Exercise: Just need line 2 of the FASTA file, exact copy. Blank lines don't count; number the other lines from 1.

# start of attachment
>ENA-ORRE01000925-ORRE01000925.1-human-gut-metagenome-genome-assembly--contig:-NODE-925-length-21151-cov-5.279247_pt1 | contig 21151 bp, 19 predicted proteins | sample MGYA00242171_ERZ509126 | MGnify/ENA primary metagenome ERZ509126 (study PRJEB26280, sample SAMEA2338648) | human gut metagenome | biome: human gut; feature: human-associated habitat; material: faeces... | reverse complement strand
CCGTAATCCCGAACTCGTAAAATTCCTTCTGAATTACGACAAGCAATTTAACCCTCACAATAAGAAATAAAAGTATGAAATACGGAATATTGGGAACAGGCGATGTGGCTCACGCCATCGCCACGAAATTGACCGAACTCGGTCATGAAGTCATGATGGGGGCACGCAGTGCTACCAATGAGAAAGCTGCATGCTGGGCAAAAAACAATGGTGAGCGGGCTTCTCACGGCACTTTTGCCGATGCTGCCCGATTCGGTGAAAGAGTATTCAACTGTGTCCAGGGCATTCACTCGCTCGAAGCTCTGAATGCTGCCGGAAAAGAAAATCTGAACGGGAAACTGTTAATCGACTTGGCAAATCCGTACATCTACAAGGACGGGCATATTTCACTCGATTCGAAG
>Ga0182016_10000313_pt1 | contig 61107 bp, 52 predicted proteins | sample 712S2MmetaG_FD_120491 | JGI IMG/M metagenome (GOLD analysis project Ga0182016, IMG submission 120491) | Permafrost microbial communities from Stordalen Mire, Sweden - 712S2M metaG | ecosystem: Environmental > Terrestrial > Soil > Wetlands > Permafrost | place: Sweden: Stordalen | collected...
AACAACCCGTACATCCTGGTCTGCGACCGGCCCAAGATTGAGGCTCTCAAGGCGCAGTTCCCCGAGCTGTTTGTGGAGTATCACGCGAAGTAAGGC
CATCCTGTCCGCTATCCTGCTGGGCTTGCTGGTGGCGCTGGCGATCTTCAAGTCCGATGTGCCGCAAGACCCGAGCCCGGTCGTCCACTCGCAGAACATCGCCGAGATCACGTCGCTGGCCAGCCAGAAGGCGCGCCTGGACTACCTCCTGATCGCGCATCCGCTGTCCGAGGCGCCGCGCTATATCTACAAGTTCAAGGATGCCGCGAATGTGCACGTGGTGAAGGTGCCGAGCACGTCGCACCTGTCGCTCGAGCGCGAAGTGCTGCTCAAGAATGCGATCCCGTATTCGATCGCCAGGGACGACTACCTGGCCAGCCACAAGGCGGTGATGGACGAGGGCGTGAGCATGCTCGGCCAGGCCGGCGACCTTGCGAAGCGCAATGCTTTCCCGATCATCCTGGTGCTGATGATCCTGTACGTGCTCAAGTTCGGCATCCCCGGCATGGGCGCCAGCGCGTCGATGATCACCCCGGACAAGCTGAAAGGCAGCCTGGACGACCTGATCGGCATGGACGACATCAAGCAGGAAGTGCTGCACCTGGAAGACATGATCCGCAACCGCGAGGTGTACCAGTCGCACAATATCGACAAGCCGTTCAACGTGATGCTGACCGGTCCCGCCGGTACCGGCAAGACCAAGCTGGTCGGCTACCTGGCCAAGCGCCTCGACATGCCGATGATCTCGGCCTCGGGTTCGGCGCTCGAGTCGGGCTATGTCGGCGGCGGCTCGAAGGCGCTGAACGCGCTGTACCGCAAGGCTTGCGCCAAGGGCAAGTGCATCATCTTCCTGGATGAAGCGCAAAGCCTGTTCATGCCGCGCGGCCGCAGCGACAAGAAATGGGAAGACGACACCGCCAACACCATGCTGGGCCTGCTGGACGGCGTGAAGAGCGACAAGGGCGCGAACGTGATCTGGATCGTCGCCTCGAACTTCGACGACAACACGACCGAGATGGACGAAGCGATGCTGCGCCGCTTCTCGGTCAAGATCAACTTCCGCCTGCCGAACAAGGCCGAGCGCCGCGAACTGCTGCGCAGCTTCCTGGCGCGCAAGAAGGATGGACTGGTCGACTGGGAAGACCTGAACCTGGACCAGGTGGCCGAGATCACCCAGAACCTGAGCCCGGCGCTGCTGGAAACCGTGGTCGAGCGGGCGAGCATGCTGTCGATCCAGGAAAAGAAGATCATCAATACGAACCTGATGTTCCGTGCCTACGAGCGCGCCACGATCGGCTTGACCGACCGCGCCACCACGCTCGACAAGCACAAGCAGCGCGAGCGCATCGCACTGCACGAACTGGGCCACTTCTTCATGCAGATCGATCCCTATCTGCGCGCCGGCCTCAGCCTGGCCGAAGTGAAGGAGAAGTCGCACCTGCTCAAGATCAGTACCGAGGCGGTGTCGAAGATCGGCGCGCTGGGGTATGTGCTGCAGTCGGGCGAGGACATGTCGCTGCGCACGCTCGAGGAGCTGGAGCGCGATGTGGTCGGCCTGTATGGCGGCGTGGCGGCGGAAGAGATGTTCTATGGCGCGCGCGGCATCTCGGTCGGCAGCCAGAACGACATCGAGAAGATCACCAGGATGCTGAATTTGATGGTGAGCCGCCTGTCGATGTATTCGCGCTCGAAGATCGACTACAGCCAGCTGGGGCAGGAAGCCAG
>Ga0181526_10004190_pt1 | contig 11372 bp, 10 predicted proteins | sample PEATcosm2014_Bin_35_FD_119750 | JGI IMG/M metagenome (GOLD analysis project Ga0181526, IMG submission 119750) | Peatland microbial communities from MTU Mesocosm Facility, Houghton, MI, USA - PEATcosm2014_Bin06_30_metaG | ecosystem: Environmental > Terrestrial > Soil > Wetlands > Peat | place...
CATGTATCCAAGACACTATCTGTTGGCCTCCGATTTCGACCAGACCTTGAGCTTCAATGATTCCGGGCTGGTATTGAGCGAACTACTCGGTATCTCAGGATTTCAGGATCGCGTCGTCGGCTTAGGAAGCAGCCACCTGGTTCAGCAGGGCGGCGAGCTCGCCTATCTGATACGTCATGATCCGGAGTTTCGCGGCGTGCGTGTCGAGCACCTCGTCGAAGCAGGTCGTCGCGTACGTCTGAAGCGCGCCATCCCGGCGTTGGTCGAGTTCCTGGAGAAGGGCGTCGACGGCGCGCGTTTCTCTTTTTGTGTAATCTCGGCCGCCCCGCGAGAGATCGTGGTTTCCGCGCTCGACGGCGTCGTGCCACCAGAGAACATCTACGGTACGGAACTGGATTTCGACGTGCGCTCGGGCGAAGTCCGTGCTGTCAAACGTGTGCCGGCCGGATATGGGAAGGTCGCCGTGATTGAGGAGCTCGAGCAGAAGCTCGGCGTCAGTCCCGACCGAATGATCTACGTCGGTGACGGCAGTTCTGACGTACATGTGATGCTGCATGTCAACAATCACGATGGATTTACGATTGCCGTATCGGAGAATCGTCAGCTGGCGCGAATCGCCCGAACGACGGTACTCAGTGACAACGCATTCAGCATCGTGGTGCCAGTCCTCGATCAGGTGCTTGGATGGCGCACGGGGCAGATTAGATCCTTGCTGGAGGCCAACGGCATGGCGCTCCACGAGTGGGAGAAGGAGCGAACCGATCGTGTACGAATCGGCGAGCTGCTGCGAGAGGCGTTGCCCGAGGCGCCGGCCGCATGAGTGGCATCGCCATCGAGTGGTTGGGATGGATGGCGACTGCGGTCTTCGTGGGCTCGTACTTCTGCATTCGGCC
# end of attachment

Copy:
CCGTAATCCCGAACTCGTAAAATTCCTTCTGAATTACGACAAGCAATTTAACCCTCACAATAAGAAATAAAAGTATGAAATACGGAATATTGGGAACAGGCGATGTGGCTCACGCCATCGCCACGAAATTGACCGAACTCGGTCATGAAGTCATGATGGGGGCACGCAGTGCTACCAATGAGAAAGCTGCATGCTGGGCAAAAAACAATGGTGAGCGGGCTTCTCACGGCACTTTTGCCGATGCTGCCCGATTCGGTGAAAGAGTATTCAACTGTGTCCAGGGCATTCACTCGCTCGAAGCTCTGAATGCTGCCGGAAAAGAAAATCTGAACGGGAAACTGTTAATCGACTTGGCAAATCCGTACATCTACAAGGACGGGCATATTTCACTCGATTCGAAG